According to a copy of the "dear colleague" letter to
FCC Chairman Julius Genachowski asking him to open a rulemaking
on retransmission consent reform, Reps. Steve Israel (D-N.Y.) and Peter
King (R-N.Y.) were able to secure 11 of their House colleagues' signatures.
Cable operators had been pushing the letter in hopes of getting
the commission to step in and, among other things, mandate standstill
agreements during retrans impasses so cable operators can keep broadcast
signals on their systems after contracts have expired if deals have not been
Cable operators, telcos and satellite companies filed a petition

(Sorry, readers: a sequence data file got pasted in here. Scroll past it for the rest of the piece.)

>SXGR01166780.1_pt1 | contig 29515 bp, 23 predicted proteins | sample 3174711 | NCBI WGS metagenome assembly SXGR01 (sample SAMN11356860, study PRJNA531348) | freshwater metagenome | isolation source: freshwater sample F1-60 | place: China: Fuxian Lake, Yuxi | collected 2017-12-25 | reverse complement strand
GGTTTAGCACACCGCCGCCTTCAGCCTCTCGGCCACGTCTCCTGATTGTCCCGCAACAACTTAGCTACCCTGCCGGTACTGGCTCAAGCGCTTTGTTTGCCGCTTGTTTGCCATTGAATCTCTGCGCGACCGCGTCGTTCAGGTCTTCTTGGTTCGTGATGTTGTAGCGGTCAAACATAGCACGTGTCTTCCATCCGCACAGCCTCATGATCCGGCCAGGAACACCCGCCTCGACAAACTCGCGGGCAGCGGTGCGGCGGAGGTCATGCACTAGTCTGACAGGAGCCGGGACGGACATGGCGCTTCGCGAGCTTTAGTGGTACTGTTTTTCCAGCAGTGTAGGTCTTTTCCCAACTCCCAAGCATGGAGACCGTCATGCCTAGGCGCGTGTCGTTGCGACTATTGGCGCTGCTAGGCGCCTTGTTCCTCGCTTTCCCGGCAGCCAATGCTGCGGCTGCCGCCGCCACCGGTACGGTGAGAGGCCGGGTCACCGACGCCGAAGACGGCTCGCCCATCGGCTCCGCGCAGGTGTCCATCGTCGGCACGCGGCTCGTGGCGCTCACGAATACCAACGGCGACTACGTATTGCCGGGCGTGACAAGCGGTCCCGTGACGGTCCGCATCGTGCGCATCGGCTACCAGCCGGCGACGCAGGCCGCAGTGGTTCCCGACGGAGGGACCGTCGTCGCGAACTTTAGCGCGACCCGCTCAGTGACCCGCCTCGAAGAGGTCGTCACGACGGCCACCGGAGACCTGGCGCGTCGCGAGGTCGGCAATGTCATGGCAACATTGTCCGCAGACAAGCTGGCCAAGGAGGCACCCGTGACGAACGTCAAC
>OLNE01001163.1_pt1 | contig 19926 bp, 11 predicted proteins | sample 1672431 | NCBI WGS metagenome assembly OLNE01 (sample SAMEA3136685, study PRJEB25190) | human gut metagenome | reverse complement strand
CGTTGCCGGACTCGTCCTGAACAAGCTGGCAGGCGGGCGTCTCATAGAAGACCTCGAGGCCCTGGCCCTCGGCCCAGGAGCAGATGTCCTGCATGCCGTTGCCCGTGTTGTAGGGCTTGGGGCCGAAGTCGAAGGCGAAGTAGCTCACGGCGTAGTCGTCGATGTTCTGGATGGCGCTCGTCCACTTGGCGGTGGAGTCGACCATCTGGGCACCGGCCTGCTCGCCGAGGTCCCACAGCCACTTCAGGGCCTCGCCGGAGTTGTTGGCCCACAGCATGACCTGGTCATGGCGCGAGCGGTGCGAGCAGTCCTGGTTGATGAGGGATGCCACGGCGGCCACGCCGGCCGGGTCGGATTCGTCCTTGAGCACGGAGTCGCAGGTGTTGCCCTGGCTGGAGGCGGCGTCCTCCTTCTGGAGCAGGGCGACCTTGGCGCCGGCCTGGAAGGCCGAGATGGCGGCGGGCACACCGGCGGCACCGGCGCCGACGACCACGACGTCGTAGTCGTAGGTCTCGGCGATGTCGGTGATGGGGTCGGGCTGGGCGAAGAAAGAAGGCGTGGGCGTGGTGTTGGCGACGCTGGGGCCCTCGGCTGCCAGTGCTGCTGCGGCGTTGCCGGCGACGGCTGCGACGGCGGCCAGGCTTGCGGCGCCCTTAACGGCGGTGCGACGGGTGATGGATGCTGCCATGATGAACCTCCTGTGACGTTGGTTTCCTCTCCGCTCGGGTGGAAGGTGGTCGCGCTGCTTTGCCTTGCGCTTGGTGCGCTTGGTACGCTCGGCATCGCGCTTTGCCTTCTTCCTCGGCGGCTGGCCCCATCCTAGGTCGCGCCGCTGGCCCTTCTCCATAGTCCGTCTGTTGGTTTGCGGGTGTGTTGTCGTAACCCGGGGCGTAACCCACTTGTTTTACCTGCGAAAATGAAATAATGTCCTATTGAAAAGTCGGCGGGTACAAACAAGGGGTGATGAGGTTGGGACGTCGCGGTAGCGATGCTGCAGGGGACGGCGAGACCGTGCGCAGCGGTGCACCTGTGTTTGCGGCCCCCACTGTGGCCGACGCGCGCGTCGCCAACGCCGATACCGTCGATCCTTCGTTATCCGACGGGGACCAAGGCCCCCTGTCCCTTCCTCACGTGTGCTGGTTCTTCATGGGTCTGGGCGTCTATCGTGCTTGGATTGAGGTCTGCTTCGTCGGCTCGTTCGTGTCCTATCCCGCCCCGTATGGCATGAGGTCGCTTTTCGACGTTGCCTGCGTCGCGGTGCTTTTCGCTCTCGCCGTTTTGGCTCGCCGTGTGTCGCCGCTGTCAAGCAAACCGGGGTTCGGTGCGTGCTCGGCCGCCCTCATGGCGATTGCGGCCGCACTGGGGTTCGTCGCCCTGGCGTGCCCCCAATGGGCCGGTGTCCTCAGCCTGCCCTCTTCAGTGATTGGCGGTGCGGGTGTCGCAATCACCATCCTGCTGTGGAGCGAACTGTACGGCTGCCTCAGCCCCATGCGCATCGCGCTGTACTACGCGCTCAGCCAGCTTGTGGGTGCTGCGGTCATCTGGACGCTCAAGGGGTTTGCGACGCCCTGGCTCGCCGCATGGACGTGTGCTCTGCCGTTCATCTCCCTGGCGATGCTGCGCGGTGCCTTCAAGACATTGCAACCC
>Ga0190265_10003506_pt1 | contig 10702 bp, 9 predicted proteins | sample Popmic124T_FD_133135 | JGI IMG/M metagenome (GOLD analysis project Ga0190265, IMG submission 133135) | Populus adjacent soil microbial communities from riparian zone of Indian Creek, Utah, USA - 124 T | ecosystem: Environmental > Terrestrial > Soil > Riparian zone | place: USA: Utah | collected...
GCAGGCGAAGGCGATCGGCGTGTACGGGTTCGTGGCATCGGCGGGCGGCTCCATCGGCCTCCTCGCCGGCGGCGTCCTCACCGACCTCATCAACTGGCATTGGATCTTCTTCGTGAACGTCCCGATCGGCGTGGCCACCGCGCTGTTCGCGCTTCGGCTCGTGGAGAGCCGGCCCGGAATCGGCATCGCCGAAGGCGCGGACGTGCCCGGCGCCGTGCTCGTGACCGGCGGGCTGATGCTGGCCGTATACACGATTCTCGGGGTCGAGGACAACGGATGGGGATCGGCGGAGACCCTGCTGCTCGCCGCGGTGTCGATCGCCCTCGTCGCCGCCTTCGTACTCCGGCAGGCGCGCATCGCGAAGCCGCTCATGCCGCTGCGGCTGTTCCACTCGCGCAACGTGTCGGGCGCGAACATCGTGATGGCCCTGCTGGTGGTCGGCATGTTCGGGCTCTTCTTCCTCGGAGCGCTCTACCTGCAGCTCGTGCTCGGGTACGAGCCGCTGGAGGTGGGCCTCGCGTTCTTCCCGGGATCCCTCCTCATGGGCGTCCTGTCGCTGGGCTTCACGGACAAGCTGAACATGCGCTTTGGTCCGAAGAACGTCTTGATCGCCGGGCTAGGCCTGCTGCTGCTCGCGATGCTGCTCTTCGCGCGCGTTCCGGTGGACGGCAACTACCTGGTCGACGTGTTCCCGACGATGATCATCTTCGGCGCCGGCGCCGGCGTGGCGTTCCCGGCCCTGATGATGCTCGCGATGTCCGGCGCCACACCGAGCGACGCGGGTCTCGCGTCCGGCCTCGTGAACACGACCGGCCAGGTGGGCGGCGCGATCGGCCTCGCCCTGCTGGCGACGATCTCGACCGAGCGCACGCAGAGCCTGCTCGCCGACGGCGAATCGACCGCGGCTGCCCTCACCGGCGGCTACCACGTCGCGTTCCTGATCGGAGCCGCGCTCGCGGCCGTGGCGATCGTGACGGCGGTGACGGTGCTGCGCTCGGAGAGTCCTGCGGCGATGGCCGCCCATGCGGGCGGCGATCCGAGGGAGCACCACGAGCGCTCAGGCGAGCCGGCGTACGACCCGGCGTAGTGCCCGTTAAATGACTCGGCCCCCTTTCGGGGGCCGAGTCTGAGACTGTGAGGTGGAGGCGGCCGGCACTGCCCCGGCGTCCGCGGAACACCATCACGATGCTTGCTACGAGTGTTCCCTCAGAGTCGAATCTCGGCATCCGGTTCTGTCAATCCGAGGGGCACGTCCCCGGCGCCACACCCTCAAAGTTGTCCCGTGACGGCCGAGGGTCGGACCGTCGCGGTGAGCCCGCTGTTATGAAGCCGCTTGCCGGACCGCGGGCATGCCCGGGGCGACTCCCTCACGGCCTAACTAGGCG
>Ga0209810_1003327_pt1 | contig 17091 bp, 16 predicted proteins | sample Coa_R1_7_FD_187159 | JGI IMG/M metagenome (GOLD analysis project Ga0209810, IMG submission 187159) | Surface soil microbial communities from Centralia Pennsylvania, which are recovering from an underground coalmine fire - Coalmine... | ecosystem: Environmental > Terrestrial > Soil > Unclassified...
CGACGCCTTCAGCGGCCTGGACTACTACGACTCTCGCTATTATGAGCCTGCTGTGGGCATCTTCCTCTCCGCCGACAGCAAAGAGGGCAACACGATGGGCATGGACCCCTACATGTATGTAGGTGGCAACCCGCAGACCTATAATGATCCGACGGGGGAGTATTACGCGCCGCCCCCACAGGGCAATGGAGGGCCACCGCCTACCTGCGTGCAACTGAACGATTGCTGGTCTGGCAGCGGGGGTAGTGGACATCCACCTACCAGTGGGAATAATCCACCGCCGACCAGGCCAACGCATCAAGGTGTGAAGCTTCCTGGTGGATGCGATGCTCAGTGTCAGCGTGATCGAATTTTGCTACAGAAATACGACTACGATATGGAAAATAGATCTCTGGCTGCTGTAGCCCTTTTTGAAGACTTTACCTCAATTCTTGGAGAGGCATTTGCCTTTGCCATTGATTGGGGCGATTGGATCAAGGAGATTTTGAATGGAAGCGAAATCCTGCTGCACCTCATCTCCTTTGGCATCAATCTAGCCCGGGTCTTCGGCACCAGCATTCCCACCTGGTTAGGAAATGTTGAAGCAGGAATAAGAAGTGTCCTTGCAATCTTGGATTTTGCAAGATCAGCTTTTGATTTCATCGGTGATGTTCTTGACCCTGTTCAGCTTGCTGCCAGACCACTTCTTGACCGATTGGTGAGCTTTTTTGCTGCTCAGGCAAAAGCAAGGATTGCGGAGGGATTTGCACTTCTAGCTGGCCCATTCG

for that rulemaking last March.
In the letter, dated July 27, they said it was "time to
"reexamine [the] rules governing retransmission consent and act to protect
consumers." Cable operators have increasingly framed the issue in terms of
consumers. The Obama administration has been positioning regulatory agencies as
primarily in the consumer protection business.
Focusing on the majority of members who did not sign on, National
Association of Broadcasters spokesman Dennis Wharton responded: "We're
pleased that an overwhelming majority of Congress appears to understand that
broadcasters provide valuable content to pay TV providers, and that keeping
government out of private negotiations between two business interests is the
best way to guarantee a successful outcome to retransmission consent
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